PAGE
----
Humboldt County Supervisor Estelle Fennell, who serves on the Board’s medical marijuana subcommittee, noted the lack of grow size limits in the ordinance. “There doesn’t seem to be a limit in there. As the people at the press conference today said, they’re focusing on small farms. If that’s the case, we need to define what a small farm is.”

Photo credit: Lost Post Outpost Andrew Goff

California Considers Full Cannabis Legalization

California Considers Full Cannabis Legalization

California’s Lt. Gov. Gavin Newsom has created the Blue Ribbon Commission on Marijuana Policy to examine and investigate the issue of full recreational legalization in the state. Because the issue will be on the 2016 ballot in California, Newsom and his fellow committee members are holding a series of town hall meetings in communities throughout California — especially those known for their production of cannabis.

One such meeting was held on May 31 in Garberville, a small community in Humboldt County. It included Humboldt Sheriff Mike Downey and was attended by more than 200 people. The public forum attracted people from all parts of the Emerald Triangle, including Mendocino and Trinity counties.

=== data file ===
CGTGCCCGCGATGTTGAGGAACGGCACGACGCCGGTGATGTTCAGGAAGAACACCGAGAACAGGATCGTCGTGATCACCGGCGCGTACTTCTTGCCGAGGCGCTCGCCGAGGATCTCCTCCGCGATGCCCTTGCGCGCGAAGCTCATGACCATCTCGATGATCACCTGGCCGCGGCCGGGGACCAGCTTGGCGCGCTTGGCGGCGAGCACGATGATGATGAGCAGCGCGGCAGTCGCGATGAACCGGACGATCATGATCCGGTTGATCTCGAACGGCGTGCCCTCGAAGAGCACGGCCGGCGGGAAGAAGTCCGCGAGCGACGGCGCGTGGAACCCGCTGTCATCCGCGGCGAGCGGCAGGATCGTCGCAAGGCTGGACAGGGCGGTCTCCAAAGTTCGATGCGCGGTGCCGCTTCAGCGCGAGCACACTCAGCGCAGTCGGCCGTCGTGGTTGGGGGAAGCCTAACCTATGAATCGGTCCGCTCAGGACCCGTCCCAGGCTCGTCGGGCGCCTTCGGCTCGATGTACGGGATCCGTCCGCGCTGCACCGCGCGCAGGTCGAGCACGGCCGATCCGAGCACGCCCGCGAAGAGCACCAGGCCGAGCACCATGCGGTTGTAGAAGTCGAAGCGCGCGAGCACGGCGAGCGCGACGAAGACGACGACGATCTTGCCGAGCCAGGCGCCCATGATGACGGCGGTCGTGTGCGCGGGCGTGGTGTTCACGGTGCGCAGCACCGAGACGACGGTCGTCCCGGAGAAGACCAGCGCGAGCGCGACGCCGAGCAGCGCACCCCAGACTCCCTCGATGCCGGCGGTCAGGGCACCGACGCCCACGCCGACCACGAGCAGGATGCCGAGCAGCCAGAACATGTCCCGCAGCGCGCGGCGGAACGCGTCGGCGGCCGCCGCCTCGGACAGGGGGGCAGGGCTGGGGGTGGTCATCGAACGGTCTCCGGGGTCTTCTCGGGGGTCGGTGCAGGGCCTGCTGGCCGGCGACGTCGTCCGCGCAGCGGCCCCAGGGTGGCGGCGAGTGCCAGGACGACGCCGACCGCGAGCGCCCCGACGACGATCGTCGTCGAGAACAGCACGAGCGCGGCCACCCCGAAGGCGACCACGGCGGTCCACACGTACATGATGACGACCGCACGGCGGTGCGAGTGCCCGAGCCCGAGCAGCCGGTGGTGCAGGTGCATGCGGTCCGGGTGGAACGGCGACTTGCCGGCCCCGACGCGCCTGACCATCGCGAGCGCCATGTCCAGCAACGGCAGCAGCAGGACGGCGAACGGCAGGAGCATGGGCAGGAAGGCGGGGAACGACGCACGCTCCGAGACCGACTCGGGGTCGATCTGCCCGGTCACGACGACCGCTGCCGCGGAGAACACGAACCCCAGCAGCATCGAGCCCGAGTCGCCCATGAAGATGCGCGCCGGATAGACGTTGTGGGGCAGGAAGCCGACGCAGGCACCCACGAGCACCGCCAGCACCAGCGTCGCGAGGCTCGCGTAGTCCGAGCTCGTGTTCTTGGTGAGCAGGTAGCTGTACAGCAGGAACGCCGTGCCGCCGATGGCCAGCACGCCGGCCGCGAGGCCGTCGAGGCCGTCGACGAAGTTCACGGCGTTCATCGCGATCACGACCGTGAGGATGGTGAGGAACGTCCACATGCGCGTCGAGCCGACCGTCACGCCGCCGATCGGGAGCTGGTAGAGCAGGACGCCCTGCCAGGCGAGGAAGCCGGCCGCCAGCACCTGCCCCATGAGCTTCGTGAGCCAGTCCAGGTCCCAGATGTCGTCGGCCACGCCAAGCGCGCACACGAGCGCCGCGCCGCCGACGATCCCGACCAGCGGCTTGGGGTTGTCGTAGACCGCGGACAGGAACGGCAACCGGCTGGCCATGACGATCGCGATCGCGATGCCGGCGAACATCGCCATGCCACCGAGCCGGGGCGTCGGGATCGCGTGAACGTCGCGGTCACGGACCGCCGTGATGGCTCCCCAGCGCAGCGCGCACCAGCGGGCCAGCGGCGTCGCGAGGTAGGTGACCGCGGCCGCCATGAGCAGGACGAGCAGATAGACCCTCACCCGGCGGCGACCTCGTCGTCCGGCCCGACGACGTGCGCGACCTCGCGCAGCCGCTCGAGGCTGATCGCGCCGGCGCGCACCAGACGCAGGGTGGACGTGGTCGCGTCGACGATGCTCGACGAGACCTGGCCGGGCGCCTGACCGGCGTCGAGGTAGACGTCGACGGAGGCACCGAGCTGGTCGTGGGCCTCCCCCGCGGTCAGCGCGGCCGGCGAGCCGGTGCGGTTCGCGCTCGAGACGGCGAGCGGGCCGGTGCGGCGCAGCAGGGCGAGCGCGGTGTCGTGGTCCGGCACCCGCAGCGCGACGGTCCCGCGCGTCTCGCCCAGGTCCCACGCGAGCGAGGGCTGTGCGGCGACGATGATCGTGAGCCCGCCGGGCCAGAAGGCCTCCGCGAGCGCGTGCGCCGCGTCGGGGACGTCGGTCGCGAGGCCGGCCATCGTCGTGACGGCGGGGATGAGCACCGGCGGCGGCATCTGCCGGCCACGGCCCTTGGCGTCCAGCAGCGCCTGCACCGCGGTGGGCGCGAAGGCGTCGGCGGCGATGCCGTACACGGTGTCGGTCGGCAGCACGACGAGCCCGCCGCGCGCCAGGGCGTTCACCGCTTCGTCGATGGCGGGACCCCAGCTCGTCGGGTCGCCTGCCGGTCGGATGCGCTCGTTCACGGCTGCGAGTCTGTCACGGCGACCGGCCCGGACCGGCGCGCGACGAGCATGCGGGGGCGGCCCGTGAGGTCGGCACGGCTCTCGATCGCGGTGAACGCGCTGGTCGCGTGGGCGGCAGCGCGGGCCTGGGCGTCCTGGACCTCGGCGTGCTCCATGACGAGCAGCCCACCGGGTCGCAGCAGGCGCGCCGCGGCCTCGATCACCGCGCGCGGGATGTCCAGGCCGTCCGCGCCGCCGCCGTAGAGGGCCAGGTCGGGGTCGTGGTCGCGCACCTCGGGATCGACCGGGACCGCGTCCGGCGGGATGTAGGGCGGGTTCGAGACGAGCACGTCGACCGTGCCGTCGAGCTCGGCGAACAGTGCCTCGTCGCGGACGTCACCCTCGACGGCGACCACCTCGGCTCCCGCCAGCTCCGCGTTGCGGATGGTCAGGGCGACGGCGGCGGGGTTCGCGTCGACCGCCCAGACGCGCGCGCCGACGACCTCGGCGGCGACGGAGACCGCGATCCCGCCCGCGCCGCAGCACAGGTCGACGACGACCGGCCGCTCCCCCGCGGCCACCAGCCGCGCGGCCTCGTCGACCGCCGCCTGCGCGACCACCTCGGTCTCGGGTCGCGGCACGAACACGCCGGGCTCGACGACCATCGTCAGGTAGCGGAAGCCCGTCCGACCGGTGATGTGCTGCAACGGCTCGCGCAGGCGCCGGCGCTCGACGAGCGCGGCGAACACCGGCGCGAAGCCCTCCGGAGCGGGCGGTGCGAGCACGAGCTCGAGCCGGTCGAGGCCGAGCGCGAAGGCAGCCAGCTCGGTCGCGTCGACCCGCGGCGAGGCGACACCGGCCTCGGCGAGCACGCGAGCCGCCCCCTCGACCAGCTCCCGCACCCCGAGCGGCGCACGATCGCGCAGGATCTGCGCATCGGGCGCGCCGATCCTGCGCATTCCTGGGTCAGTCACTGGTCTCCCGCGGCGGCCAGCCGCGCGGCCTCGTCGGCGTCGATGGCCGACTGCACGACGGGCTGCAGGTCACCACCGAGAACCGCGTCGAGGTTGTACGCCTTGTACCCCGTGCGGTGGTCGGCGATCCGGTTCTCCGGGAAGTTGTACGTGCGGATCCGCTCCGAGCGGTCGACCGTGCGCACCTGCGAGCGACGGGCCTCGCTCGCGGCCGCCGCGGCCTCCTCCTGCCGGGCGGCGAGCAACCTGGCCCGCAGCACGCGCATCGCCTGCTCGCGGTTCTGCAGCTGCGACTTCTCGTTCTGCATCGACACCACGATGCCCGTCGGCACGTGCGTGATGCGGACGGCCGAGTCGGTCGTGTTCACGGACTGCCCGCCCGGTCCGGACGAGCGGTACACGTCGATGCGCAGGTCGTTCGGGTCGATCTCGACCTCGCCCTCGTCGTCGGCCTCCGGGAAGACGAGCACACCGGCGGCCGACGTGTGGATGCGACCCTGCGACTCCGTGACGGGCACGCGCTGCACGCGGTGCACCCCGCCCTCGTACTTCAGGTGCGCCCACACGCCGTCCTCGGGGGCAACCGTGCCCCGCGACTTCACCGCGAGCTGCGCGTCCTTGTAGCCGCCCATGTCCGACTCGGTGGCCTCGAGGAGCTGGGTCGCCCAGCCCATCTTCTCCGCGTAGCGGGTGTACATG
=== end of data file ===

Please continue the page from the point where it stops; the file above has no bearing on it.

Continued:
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From left, Humboldt County Sheriff Mike Downey, Assemblyman Jim Wood, Rep. Jared Huffman, Lt. Gov. Gavin Newsom and former Humboldt County District Attorney Paul Gallegos discuss pot legalization at a town hall meeting in Garberville on Friday, May 31, 2015.

It has been estimated that marijuana accounts for one out of every four dollars in Humboldt County’s economy.

The most common theme among the feedback provided by local growers, trimmers, and advocates was a fear that they would be pushed out of the burgeoning industry by big corporations.

Jonathan Baker, a 25-year-old marijuana farmer from Humboldt County reported:

“We do not want big industry. I don’t have millions of dollars. Make it viable for all of us.”

Another attendee, Mary Ann Lyons, owner of Sunboldt Farms, reminded those present of the value of their reputations with the statement:

“We are the premier name brand in the entire world.”

Newsom said the meetings have been of value and that much feedback has been gathered. He said he believes that the needs of Northern California’s small pot farmers are unique. When speaking to the Humboldt group about the need to protect the small growers of the area, Newsom received a standing ovation.

The commission expects to release a report on issues related to cannabis legalization, regulation, and taxation within 60 days.

photo credit: pressdemocrat